On to the Western Conference Final!

Kings Game 1 KORAB:

g1 k

Blackhawks Game 1 KORAB:

g1 b

Kings Game 2 KORAB:

g2 k

Blackhawks Game 2 KORAB:

g2 b

Game 1 saw high marks for the Kings from some unlikely sources in Dwight King and Trevor Lewis.  Meanwhile, the ‘Hawks load-carriers Seabrook, Bickell, and Bollig all did their part to allow the skill guys to score and take an early series lead.  The KORAB percentages were nearly identical, and literally one lucky bounce turned the tide of the game.

In Game 2, the Kings leaders came to life.  The inclusion of Matt Greene in the lineup made a noticeable difference in comparison to Jeff Schultz’s play in Game 1.  The Kings dominated, and played like it in the last 25 minutes or so.

Kings Series KORAB:

g12 k

Blackhawks Series KORAB:

g12 b

Theory II – The Dustin Brown “Hit Damage” Postulate

If we were to incorporate Theory I, we would include blocked shots, penalties drawn and taken, and hits when thinking about inflicting damage to the opponent.  If you give yourself up for the TEAM, hypothetically, you inflict damage on your body when blocking shots.  Thus, a blocked shot should weaken the theoretical health bar/meter of the player blocking the shot.  A penalty taken should weaken an opponent because the player committing the penalty hooks, slashes, trips, or boards the opponent in a dangerous manner.  If a player absorbs enough hits, they begin to feel the effects of those hits.  Let’s take Game 2, for example.  Chicago’s Ben Smith did not record a hit, but was hit three times.  Likewise, Dustin Brown had six hits and was hit once.  They both had one blocked shot.  Thus, overall, Brown is going to be stronger as the game goes on (as evidenced by the Kings six unanswered goals in the last third of the game).  Smith, on the other hand, would be feeling the effects of four impacts.  For you visual learners, below is what the third period would look like with both of these men on the ice:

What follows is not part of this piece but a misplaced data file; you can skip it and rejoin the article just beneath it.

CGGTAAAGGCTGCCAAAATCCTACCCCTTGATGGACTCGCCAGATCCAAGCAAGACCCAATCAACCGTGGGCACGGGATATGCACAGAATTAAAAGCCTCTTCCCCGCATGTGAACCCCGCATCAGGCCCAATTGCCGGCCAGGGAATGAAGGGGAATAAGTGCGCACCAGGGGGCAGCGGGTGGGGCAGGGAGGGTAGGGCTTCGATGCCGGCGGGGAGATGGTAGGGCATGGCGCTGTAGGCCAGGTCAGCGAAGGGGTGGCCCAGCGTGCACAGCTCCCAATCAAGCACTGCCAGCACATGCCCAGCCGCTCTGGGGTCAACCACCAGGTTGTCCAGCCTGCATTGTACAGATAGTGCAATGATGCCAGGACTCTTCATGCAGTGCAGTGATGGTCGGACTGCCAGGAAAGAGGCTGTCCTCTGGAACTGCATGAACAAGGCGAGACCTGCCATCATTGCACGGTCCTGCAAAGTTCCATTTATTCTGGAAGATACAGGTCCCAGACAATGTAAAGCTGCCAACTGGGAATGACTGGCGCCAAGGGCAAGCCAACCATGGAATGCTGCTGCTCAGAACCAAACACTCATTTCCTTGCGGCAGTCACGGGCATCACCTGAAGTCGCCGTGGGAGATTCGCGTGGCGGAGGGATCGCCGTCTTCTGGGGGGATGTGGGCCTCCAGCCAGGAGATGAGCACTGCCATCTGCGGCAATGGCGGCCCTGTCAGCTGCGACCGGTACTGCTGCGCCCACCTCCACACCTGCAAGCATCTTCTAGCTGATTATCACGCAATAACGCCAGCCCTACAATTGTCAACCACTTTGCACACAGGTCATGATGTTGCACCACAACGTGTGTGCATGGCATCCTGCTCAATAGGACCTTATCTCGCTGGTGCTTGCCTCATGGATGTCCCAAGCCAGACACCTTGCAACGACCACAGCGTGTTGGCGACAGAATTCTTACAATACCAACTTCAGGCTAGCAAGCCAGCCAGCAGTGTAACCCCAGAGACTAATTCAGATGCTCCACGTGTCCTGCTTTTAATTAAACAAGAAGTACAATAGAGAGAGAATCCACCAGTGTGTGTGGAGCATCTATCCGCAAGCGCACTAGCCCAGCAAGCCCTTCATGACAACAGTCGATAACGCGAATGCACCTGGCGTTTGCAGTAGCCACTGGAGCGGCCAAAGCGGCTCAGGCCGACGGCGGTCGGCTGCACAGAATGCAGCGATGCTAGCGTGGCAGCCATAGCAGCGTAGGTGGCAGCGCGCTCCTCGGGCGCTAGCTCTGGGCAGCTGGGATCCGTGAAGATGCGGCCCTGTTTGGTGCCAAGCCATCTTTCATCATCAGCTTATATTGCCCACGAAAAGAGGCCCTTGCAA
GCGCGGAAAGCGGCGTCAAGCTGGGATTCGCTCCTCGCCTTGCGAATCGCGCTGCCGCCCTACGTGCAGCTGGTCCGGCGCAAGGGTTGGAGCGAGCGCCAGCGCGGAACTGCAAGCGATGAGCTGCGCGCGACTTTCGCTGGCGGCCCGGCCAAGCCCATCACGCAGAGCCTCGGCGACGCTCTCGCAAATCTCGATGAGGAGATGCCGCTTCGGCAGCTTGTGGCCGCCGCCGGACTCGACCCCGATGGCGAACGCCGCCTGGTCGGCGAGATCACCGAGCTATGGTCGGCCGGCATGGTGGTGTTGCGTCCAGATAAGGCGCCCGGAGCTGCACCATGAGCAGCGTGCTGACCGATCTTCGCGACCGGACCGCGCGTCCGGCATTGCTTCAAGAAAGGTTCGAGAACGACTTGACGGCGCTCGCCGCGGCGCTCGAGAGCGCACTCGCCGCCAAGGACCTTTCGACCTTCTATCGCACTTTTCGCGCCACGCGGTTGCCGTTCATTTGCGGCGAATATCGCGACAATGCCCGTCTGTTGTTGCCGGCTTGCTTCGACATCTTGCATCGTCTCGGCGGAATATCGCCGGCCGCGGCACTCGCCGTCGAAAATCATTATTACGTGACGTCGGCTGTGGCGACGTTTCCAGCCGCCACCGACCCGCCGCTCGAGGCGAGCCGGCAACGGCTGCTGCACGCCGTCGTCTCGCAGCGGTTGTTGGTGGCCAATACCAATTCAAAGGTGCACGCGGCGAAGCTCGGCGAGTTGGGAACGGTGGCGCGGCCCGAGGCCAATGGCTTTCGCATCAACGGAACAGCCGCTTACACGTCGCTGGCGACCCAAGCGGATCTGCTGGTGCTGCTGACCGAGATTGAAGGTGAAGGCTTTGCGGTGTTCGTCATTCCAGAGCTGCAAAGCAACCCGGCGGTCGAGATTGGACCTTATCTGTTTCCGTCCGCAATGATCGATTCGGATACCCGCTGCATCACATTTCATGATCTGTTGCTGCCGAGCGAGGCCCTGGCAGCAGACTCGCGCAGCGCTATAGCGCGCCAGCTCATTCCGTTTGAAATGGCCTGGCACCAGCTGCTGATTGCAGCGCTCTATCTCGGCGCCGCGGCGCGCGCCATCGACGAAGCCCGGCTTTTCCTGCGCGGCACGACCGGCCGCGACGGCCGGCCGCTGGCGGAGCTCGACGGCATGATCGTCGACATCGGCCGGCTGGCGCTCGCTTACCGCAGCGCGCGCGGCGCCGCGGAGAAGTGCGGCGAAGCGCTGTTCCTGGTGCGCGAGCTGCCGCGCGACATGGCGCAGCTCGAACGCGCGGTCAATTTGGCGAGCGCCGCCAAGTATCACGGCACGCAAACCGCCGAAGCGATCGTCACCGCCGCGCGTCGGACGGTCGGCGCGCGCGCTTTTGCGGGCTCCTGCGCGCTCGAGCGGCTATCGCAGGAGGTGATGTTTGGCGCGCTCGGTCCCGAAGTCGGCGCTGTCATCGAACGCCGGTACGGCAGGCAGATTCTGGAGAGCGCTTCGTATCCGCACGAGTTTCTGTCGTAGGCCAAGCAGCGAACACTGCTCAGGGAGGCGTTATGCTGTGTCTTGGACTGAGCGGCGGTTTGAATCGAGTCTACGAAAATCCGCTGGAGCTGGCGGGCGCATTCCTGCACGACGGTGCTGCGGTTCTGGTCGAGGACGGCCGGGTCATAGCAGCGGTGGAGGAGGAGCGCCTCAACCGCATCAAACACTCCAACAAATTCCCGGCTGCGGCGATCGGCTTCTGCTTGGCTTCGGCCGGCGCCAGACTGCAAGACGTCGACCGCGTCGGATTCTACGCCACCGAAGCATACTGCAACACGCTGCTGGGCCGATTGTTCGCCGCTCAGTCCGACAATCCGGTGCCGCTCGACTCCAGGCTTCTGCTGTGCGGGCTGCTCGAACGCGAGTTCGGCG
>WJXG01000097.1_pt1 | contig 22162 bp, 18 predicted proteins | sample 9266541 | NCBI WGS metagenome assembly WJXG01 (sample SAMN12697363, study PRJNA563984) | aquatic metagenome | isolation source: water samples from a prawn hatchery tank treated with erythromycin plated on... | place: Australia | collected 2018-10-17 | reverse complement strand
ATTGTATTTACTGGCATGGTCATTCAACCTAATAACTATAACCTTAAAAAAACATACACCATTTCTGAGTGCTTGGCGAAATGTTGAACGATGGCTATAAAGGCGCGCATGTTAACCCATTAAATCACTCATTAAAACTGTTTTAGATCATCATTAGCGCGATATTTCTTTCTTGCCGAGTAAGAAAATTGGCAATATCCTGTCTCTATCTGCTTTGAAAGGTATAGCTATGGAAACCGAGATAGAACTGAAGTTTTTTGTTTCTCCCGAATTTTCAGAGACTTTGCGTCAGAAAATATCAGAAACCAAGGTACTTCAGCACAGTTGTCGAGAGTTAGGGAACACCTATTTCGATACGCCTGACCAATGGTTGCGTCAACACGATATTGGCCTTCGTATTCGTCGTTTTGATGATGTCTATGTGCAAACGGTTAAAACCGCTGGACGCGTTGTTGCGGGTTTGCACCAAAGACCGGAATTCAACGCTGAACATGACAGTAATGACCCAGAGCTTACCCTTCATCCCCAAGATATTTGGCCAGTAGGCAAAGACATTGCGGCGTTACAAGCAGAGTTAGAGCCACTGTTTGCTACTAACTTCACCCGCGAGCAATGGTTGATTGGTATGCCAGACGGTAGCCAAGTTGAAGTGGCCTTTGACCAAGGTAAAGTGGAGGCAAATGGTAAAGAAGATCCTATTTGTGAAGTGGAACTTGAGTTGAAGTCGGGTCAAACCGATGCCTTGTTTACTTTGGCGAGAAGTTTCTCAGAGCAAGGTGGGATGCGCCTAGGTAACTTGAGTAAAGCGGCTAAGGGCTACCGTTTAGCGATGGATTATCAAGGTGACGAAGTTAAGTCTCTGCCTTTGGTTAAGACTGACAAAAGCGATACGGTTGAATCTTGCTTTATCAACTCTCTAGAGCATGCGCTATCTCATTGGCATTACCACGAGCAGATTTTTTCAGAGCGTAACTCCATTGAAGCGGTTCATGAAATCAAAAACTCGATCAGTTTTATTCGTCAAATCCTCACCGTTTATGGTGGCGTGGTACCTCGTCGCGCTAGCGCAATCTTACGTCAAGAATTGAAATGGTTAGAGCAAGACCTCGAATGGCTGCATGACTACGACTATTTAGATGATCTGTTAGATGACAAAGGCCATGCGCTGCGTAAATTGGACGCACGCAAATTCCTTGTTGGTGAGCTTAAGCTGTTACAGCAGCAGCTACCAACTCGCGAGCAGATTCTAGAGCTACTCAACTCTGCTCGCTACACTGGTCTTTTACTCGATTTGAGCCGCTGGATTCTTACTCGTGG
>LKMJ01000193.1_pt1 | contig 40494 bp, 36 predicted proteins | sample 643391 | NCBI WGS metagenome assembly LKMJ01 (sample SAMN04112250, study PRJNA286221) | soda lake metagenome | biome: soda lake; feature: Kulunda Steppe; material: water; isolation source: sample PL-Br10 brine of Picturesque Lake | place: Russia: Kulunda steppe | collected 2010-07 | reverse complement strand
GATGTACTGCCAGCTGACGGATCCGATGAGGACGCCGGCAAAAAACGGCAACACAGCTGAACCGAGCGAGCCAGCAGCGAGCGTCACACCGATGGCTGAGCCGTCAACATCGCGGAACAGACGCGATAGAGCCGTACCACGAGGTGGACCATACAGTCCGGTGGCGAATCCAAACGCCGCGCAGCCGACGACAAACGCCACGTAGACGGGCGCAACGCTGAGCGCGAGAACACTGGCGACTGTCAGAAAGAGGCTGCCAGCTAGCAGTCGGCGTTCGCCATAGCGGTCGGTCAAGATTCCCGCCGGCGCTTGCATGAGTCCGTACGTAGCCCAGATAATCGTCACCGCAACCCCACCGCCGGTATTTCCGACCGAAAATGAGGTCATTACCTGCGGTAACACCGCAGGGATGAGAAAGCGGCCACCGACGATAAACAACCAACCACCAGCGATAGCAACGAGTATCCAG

By the end of the game, ‘Hawks players like Ben Smith were too weak to outperform, or even keep their composure against the stronger Kings players.  This allowed the Kings to dominate the offensive end of the ice in the final period.

As we saw, Games 1 & 2 predicted the trend that the King would outplay the Blackhawks in Games 3 & 4.  The KORAB for those games will be forthcoming, as well as for the remaining games of the series.  Stay tuned!

Flubber McGee is TRH's resident Kansas City correspondent, and has survived as a Kings fan long before the dawn of Internet streaming sites. He has seen the Kings win exactly zero non-exhibition games in person. Have you ever achieved enlightenment? Flubber has, because he once witnessed Kevin and Brett Westgarth fight in, and get kicked out of, the same game (they didn't fight each other, unfortunately). In addition to being a part of TRH, Flubber runs a Kansas City hockey blog. It's exactly what you think it is. You can follow Flubber McGee on Twitter @FlubberMcGee.